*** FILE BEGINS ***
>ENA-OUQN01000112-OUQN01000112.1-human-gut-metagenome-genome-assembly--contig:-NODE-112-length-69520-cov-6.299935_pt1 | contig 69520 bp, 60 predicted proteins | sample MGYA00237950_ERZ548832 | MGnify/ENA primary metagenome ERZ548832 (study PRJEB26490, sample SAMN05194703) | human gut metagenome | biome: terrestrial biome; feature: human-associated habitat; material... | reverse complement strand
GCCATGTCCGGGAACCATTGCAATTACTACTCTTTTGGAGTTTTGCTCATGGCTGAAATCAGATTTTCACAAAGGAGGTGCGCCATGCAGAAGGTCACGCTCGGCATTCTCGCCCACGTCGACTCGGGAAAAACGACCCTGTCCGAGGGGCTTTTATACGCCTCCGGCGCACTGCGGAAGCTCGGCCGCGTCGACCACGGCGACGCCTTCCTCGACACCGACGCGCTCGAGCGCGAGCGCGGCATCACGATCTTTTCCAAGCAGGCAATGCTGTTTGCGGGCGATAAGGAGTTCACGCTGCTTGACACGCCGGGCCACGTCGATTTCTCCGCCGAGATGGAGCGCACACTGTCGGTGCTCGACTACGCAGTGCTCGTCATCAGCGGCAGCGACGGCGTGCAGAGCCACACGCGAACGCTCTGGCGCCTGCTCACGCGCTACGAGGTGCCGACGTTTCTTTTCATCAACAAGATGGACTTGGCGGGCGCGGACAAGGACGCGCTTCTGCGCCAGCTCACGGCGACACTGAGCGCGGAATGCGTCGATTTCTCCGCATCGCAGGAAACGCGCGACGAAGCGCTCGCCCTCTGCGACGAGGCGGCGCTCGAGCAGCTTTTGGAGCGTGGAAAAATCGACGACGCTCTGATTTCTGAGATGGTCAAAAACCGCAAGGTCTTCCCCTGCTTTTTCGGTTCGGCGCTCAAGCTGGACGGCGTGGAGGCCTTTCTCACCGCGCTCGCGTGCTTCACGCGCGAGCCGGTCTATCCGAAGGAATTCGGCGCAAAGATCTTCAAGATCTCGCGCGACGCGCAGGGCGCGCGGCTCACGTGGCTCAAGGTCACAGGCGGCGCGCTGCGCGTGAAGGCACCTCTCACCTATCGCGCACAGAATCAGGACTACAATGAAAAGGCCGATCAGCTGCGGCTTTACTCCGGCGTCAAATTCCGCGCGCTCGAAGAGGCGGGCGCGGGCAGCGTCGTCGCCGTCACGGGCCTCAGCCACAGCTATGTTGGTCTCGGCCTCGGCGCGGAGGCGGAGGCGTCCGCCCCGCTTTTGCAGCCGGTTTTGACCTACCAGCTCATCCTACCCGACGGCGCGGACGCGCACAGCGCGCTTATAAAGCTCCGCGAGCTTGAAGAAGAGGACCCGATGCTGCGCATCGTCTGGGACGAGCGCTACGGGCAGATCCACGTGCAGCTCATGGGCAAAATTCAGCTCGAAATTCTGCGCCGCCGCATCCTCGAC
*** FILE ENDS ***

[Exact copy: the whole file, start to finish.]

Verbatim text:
>ENA-OUQN01000112-OUQN01000112.1-human-gut-metagenome-genome-assembly--contig:-NODE-112-length-69520-cov-6.299935_pt1 | contig 69520 bp, 60 predicted proteins | sample MGYA00237950_ERZ548832 | MGnify/ENA primary metagenome ERZ548832 (study PRJEB26490, sample SAMN05194703) | human gut metagenome | biome: terrestrial biome; feature: human-associated habitat; material... | reverse complement strand
GCCATGTCCGGGAACCATTGCAATTACTACTCTTTTGGAGTTTTGCTCATGGCTGAAATCAGATTTTCACAAAGGAGGTGCGCCATGCAGAAGGTCACGCTCGGCATTCTCGCCCACGTCGACTCGGGAAAAACGACCCTGTCCGAGGGGCTTTTATACGCCTCCGGCGCACTGCGGAAGCTCGGCCGCGTCGACCACGGCGACGCCTTCCTCGACACCGACGCGCTCGAGCGCGAGCGCGGCATCACGATCTTTTCCAAGCAGGCAATGCTGTTTGCGGGCGATAAGGAGTTCACGCTGCTTGACACGCCGGGCCACGTCGATTTCTCCGCCGAGATGGAGCGCACACTGTCGGTGCTCGACTACGCAGTGCTCGTCATCAGCGGCAGCGACGGCGTGCAGAGCCACACGCGAACGCTCTGGCGCCTGCTCACGCGCTACGAGGTGCCGACGTTTCTTTTCATCAACAAGATGGACTTGGCGGGCGCGGACAAGGACGCGCTTCTGCGCCAGCTCACGGCGACACTGAGCGCGGAATGCGTCGATTTCTCCGCATCGCAGGAAACGCGCGACGAAGCGCTCGCCCTCTGCGACGAGGCGGCGCTCGAGCAGCTTTTGGAGCGTGGAAAAATCGACGACGCTCTGATTTCTGAGATGGTCAAAAACCGCAAGGTCTTCCCCTGCTTTTTCGGTTCGGCGCTCAAGCTGGACGGCGTGGAGGCCTTTCTCACCGCGCTCGCGTGCTTCACGCGCGAGCCGGTCTATCCGAAGGAATTCGGCGCAAAGATCTTCAAGATCTCGCGCGACGCGCAGGGCGCGCGGCTCACGTGGCTCAAGGTCACAGGCGGCGCGCTGCGCGTGAAGGCACCTCTCACCTATCGCGCACAGAATCAGGACTACAATGAAAAGGCCGATCAGCTGCGGCTTTACTCCGGCGTCAAATTCCGCGCGCTCGAAGAGGCGGGCGCGGGCAGCGTCGTCGCCGTCACGGGCCTCAGCCACAGCTATGTTGGTCTCGGCCTCGGCGCGGAGGCGGAGGCGTCCGCCCCGCTTTTGCAGCCGGTTTTGACCTACCAGCTCATCCTACCCGACGGCGCGGACGCGCACAGCGCGCTTATAAAGCTCCGCGAGCTTGAAGAAGAGGACCCGATGCTGCGCATCGTCTGGGACGAGCGCTACGGGCAGATCCACGTGCAGCTCATGGGCAAAATTCAGCTCGAAATTCTGCGCCGCCGCATCCTCGAC